Propless Games


Imagine this…

You enter a classroom to conduct a workshop. You meet a group of total strangers who look gloomy and grim. You know that all of them have been forced to attend your workshop and, given a chance, they would rather be back in their office checking emails and chasing deadlines. The atmosphere is cold. You are ready to play your wonderfully-planned ice-breakers to energise the group and to create a good start to your programme. Then you realise that you have not brought your bag of props. You have forgotten to pack them in your car, and it is sitting idling at home. You have absolutely nothing with you!


I am sure that, as an Instructor/trainer/facilitator/coach/student leader, there have been times when you needed to play some games but had no props with you. How you wished a game book could have been published on games that did not need props. I have been harbouring such a secret wish for the past 15 years as a trainer/ facilitator, and that is why I started collecting such ‘propless’ games, and, on many occasions, have shared them with my fellow facilitators.

This book is targeted at reaching out to all those in the same situation. I have loosely organised the games in this book into 12 different categories. To help you to identify the intensity of each game, I have classified them into three levels: Low, Medium and High.

Games can be categorised into several classes:


The name ‘ice-breakers’ comes from the term ‘breaking the ice’ and is used to describe games designed to ‘warm-up’ group members one to another. (The name may have been borrowed from a special type of ship called an ‘icebreaker’ which was used to fragment the ice that formed in the seas in the colder parts of the Northern hemisphere during the winter months. This was to ease the passage of merchant ships plying these routes as well as explorer ships that sailed in the Arctic and Antarctic oceans). Introduced usually at the start of a session, ice-breakers help group members to be more at ease with one another by getting them to interact in a fun and non-intimidating way.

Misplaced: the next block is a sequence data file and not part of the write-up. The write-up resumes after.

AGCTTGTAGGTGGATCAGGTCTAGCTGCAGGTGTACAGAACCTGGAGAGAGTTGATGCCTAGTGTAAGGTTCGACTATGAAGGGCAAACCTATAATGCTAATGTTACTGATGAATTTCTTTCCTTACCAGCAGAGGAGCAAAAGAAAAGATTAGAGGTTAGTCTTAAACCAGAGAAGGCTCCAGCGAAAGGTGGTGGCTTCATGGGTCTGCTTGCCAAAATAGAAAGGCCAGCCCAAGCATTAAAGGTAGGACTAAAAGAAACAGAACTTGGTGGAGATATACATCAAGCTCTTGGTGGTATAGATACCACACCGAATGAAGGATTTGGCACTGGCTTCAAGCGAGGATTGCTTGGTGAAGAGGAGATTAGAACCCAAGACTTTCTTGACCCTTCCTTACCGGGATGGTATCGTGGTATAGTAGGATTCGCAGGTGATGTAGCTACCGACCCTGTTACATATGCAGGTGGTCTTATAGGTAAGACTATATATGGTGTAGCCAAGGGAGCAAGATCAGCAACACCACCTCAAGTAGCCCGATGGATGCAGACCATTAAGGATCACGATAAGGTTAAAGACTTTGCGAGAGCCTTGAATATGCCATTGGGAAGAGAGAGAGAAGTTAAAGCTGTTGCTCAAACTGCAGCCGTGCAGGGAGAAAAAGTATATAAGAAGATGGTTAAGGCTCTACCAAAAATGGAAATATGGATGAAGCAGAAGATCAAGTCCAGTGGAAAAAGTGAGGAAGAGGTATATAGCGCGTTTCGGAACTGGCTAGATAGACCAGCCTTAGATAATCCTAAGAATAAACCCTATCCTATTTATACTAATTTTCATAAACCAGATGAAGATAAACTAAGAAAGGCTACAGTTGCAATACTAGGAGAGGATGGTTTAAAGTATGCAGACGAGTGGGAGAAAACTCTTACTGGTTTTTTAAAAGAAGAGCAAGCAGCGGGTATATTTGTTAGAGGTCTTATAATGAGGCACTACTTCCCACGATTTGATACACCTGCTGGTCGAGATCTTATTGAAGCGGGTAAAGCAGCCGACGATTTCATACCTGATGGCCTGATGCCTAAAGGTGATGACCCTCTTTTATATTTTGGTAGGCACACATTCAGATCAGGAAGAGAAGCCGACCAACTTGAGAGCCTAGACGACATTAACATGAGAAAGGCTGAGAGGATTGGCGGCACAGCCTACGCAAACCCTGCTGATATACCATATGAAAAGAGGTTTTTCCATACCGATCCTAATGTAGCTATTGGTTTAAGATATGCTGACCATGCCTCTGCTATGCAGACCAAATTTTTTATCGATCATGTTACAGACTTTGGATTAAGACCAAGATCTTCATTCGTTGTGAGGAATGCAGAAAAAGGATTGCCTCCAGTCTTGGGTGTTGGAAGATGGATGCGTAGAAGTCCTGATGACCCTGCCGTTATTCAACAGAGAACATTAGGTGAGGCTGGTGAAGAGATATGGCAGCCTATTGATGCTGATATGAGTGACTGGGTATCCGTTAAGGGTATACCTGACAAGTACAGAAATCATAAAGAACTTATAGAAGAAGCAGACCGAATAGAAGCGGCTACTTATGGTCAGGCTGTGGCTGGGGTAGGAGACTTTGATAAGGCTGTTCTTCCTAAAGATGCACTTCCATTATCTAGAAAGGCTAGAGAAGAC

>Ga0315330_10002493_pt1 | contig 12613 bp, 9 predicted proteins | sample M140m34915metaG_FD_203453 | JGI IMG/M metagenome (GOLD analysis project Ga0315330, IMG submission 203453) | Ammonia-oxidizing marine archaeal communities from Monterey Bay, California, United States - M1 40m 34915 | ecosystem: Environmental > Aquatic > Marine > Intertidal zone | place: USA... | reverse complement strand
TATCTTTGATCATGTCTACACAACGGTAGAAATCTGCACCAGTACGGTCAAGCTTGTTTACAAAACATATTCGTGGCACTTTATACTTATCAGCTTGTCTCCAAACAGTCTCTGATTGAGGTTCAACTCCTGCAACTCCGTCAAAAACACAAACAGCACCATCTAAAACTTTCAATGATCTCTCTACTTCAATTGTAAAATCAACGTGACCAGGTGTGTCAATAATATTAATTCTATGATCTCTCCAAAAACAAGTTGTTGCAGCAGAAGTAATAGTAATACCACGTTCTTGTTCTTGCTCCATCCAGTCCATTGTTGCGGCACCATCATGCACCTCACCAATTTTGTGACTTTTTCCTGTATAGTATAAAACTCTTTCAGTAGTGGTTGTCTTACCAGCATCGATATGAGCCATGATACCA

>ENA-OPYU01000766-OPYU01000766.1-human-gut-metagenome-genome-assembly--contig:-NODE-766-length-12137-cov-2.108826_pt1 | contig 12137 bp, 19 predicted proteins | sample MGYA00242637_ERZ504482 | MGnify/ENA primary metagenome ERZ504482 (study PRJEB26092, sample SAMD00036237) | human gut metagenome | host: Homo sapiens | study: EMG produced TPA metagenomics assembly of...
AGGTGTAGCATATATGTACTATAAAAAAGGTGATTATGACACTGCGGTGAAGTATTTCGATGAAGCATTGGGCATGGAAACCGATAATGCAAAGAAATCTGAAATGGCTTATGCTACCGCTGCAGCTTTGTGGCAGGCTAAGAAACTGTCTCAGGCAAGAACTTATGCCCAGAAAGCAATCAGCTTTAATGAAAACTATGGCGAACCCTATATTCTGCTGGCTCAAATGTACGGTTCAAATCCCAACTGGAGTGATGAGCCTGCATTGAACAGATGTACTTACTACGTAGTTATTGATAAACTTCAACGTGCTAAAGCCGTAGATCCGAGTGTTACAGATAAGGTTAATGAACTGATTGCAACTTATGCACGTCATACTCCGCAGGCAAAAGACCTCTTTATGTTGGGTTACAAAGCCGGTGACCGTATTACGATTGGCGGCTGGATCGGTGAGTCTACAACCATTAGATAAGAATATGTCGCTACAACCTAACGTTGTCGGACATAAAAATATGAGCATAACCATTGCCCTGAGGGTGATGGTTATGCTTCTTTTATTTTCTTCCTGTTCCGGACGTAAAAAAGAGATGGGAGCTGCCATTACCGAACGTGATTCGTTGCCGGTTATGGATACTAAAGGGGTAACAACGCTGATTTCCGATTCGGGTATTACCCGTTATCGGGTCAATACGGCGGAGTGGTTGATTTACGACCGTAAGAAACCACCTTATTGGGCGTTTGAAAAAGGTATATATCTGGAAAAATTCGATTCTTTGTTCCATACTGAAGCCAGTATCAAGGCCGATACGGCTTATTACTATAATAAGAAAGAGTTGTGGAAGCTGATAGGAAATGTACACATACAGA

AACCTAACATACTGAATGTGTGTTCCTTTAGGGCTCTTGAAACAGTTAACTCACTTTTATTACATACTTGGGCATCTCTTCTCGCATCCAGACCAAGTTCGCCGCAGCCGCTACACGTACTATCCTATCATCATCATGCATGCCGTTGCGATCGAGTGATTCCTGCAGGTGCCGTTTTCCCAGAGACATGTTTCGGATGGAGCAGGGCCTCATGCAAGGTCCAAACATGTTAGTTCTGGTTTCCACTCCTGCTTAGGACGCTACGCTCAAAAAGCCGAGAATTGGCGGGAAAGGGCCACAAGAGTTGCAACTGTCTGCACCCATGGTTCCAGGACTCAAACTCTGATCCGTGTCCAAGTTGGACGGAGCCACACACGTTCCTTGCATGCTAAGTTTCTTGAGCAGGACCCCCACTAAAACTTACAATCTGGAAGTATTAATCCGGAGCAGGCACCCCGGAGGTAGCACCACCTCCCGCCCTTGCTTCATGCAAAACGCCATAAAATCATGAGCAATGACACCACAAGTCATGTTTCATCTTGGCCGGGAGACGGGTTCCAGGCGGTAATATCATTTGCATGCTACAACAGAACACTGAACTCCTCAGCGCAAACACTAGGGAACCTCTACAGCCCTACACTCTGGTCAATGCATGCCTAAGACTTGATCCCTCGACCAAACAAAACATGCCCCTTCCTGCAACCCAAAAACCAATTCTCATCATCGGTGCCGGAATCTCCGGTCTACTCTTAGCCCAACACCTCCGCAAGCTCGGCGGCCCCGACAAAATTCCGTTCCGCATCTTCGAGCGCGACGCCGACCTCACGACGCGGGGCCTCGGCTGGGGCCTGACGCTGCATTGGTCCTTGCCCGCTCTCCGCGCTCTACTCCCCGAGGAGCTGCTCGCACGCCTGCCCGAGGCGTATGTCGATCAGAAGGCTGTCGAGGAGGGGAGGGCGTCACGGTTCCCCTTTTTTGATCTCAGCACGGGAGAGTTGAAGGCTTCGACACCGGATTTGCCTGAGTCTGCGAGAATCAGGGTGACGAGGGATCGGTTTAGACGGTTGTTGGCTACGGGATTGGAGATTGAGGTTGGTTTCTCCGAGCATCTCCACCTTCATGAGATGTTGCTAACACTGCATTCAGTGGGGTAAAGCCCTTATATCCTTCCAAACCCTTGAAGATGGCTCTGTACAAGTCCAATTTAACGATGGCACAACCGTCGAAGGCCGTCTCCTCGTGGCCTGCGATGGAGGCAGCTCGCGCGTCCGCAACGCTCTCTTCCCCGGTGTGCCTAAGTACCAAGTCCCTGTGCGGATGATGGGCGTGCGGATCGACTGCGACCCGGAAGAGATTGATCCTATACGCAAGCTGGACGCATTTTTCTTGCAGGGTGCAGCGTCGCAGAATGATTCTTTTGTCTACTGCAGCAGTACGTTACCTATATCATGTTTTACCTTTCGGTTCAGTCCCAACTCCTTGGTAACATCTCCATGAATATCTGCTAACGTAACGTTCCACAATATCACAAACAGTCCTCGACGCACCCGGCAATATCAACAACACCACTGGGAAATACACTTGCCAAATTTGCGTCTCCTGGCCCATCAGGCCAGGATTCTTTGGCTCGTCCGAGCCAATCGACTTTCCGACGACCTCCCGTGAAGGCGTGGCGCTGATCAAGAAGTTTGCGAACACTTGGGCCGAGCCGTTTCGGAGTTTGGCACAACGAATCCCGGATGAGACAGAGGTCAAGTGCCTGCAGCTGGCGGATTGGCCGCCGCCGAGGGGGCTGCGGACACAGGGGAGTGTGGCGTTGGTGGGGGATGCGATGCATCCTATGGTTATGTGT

‘Deinhibitisers’ are similar to ice-breakers except that they require participants to unveil more personal information about themselves or act in some comical ways. The idea is to get the group members to a higher level of comfort with one another.

Trust games

Trust games involve elements where members are required to rely, usually physically, on one another, hence creating trust among them. These games develop group bonding and a sense of team spirit, increasing members’ confidence about the capability of the group.

Team-effectiveness games

These are games which require team members to work together towards a common goal. These games are used to illustrate various elements of team effectiveness such as problem-solving, communication, leadership, teamwork, roles and responsibilities. It should be followed by reviews to reinforce and strengthen key learning points.

When facilitating a group of members who are total strangers to one another, it is recommended that the games be played in this sequence: ice-breakers, deinhibitisers, trust games and, finally, team-building games.

To help you to choose the right game for the occasion, there is an index near the end of the book that pegs each game to the different classes.

Do feel free to change the title of the games to suit the occasion or the theme of your workshop. At the same time, you are welcome to modify the games as necessary and invent new variations.

Finally, just a note. ‘Propless’ games do not mean that absolutely no props are involved. It just means that you are not required to prepare any props. A few of the games (such as ‘A-Z Hunt’ and ‘Changed’) involve using some props, except that the participants are the ones required to find the props using the things around them or on them.

I hope you will enjoy the book as much as I had in writing it. I hope the games will enrich your workshops and make your coaching more dynamic and exciting.

Have fun!!!

Allan Lee